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Transforming retention and progression in a new Level 1 course

  • Project leader(s): Chris Dobbyn
  • Theme: Innovative assessment
  • Faculty: STEM
  • Status: Archived
  • Dates: June 2011 to May 2014

This project was set up to evaluate the effectiveness of the models of assessment devised for the new Level 1 course, TU100: My Digital Life. Assessments and tutor guides based on novel models had been prepared by a small group of staff, including the investigators. The assessments were intended to improve retention by developing self-regulating learners capable of progressing an OU career, by offering joined-up, module-long assessment of, and feedback on, academic and learning skills – assessment for learning rather than assessment of learning.

The main objective of the project was to survey tutors’ perceptions of feedback and their rationales in providing it, in the light of this new assessment and feedback regime; a second objective was to identify foundational concepts and potential “leakage points”, (points in the course at which students seem to leave), at which support and additional material could then be targeted. The broad hypothesis was that tutor behaviour in assessment and feedback can be improved through an assessment policy specifically designed to build self-regulating learners.

Data was gathered from a series of structured interviews with a selected group of (13) TU100 tutors at appropriate points throughout the presentation; an analysis of monitoring reports and an analysis of responses to two surveys – the post-launch survey undertaken by the Module Team, and an IET tutor survey undertaken post 2012J and mid 2013B, including comparison with an earlier survey of T175 tutors.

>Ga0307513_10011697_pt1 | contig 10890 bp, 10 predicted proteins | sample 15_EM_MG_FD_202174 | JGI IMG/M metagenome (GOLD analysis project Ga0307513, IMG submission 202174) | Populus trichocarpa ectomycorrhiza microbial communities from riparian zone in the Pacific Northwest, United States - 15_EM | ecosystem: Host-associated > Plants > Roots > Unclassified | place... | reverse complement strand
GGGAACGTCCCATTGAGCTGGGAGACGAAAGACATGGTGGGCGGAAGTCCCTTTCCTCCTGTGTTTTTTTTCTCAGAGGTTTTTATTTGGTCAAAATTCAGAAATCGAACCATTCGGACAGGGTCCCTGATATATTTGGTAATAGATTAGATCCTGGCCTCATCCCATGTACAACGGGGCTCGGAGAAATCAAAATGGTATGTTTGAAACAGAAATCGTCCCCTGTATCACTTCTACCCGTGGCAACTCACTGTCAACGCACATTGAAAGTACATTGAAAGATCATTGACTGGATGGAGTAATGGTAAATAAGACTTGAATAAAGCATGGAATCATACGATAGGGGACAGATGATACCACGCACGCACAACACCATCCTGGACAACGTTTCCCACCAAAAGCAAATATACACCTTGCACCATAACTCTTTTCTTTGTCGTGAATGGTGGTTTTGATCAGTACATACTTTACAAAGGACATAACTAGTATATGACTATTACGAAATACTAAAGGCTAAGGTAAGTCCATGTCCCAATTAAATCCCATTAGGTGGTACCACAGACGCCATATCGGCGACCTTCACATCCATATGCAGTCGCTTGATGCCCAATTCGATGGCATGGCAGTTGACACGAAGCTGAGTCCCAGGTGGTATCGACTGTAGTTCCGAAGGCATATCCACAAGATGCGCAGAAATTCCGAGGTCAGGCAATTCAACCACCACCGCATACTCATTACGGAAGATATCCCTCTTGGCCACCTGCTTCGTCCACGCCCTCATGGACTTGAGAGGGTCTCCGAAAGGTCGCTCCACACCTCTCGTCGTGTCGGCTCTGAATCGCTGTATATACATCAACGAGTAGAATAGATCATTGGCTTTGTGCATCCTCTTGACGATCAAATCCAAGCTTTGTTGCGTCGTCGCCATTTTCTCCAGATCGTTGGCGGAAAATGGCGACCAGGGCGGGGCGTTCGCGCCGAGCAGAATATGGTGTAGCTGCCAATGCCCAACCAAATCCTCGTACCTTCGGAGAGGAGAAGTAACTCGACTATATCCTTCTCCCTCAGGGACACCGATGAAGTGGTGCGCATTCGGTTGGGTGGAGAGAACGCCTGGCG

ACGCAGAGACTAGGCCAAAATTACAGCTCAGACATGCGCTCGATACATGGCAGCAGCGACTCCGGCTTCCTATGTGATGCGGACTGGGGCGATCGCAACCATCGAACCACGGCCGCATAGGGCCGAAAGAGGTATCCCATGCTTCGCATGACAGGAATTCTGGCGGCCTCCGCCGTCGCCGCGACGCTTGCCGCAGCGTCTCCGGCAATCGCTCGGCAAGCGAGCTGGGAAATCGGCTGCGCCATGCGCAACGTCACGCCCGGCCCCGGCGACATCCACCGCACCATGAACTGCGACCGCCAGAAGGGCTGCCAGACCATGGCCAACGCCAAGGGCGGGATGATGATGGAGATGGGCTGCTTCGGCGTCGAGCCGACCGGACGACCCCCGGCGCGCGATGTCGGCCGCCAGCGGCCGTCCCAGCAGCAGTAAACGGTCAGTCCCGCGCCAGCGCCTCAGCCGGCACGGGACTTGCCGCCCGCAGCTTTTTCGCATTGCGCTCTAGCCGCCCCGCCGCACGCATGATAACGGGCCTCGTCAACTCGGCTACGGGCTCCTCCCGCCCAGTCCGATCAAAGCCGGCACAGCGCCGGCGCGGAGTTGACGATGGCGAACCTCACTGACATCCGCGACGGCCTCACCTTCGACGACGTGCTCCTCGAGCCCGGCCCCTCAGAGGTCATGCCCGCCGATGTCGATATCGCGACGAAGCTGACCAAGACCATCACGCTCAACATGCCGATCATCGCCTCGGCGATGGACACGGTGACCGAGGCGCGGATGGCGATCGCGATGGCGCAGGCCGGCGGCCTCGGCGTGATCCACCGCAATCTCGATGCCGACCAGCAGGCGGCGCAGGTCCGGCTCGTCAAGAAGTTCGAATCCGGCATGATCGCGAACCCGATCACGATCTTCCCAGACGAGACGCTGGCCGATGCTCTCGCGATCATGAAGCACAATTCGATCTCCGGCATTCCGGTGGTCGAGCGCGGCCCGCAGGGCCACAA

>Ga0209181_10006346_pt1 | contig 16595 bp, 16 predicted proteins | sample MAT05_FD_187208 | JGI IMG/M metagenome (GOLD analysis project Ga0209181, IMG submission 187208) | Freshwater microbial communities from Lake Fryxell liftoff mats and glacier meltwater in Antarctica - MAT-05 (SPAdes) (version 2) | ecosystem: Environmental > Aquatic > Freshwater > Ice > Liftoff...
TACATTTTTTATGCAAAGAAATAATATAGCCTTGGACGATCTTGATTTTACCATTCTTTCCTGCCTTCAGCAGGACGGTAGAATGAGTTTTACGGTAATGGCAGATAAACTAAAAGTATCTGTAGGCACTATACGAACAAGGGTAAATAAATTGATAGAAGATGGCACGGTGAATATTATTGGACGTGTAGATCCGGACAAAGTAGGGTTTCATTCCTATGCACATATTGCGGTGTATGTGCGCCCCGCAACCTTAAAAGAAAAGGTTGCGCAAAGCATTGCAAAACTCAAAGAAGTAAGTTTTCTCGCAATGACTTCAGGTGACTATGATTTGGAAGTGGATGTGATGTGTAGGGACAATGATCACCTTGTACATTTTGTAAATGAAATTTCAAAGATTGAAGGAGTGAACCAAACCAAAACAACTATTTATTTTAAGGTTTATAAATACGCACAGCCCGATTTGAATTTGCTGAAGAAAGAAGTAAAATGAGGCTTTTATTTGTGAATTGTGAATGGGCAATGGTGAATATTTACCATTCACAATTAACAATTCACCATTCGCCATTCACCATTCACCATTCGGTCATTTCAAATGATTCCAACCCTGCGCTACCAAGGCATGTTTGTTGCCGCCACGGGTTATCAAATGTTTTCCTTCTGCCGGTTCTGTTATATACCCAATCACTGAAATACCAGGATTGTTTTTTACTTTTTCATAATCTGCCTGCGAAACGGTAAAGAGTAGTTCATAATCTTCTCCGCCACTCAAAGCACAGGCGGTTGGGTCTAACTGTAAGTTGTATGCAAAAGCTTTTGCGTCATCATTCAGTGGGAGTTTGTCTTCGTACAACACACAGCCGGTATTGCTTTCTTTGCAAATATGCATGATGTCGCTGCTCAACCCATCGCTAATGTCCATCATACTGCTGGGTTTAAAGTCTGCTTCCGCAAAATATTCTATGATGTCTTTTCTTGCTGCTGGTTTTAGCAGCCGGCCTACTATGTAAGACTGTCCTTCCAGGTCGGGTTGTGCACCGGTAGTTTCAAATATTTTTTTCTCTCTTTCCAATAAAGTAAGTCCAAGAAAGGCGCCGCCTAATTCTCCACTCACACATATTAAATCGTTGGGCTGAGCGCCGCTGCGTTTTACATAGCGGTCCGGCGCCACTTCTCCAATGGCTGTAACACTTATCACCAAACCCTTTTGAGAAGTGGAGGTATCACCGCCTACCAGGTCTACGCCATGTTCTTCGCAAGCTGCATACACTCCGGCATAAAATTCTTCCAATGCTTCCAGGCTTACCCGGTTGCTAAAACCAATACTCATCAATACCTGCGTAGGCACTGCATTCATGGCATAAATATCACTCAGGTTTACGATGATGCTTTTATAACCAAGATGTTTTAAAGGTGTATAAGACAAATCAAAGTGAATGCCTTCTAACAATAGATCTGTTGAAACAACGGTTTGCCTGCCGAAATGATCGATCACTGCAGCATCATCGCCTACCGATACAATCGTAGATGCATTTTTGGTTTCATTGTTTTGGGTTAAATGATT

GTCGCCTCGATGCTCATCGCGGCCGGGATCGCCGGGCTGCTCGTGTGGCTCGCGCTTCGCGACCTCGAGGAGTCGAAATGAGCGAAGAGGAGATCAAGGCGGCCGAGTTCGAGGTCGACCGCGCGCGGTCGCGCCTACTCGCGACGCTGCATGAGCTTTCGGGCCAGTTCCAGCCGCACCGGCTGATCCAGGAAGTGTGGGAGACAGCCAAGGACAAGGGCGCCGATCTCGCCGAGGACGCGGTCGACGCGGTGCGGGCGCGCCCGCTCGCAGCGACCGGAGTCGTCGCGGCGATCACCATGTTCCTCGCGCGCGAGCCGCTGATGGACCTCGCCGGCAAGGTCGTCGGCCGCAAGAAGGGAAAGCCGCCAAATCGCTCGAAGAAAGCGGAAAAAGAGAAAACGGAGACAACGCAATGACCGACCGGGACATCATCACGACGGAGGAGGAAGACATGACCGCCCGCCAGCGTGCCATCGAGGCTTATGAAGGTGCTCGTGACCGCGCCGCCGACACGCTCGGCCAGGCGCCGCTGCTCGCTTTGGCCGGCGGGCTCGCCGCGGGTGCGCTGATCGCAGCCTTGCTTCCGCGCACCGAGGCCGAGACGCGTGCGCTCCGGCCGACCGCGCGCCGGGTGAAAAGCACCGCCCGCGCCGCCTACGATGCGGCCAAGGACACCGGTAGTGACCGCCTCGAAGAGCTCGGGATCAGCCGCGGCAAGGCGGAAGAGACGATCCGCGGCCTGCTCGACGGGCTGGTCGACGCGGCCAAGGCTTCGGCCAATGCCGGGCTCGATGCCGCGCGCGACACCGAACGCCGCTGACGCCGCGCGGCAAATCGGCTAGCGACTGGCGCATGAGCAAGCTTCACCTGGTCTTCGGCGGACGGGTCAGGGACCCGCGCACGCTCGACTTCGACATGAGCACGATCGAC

Analysis of interview transcripts revealed a clear dichotomy among the tutors interviewed, mainly along the dividing line between experienced and relatively inexperienced tutors. Tutors who had worked for the OU for longer than 5 years were revealed to be primarily concerned with whether the changes would achieve their aim of providing enhanced skills development for students and more useful assignment feedback. They were secure in their understanding of feedback and its purpose, and at ease with the four-quadrant terminology described below. The new regime generally fitted in well with these tutors’ past practices and they were generally happy with the new regime’s focus on skills. Less experienced tutors, however, seemed primarily concerned with what the changes meant for them; how the changes would impact on their workload; and whether any difficulties in implementing the new scheme would reflect badly on their performance. Among this group, conceptions of feedback were diverse and occasionally seemed incoherent. The language of marks predominated, and skills or skills development were rarely mentioned unless the interviewee was specifically asked about it.

However, all the tutors interviewed were initially enthusiastic about the greater focus on skills, and by the time they had marked 3 TMAs were still positive about the idea of focussed skills feedback. By the end of the module most tutors were showing more confidence in their ability to give skills feedback, although some still felt that it was hard to separate skills comments out away from the question/answer content.

There was one point on which there was universal agreement: that the most problematic foundational concept and stumbling block within TU100 was Sense programming. This finding, we believe, raises questions about the way programming is taught and assessed on the module.


Related Resources: 
PDF icon Chris Dobbyn and Frances Chetwynd poster.pdf216.74 KB

Project poster.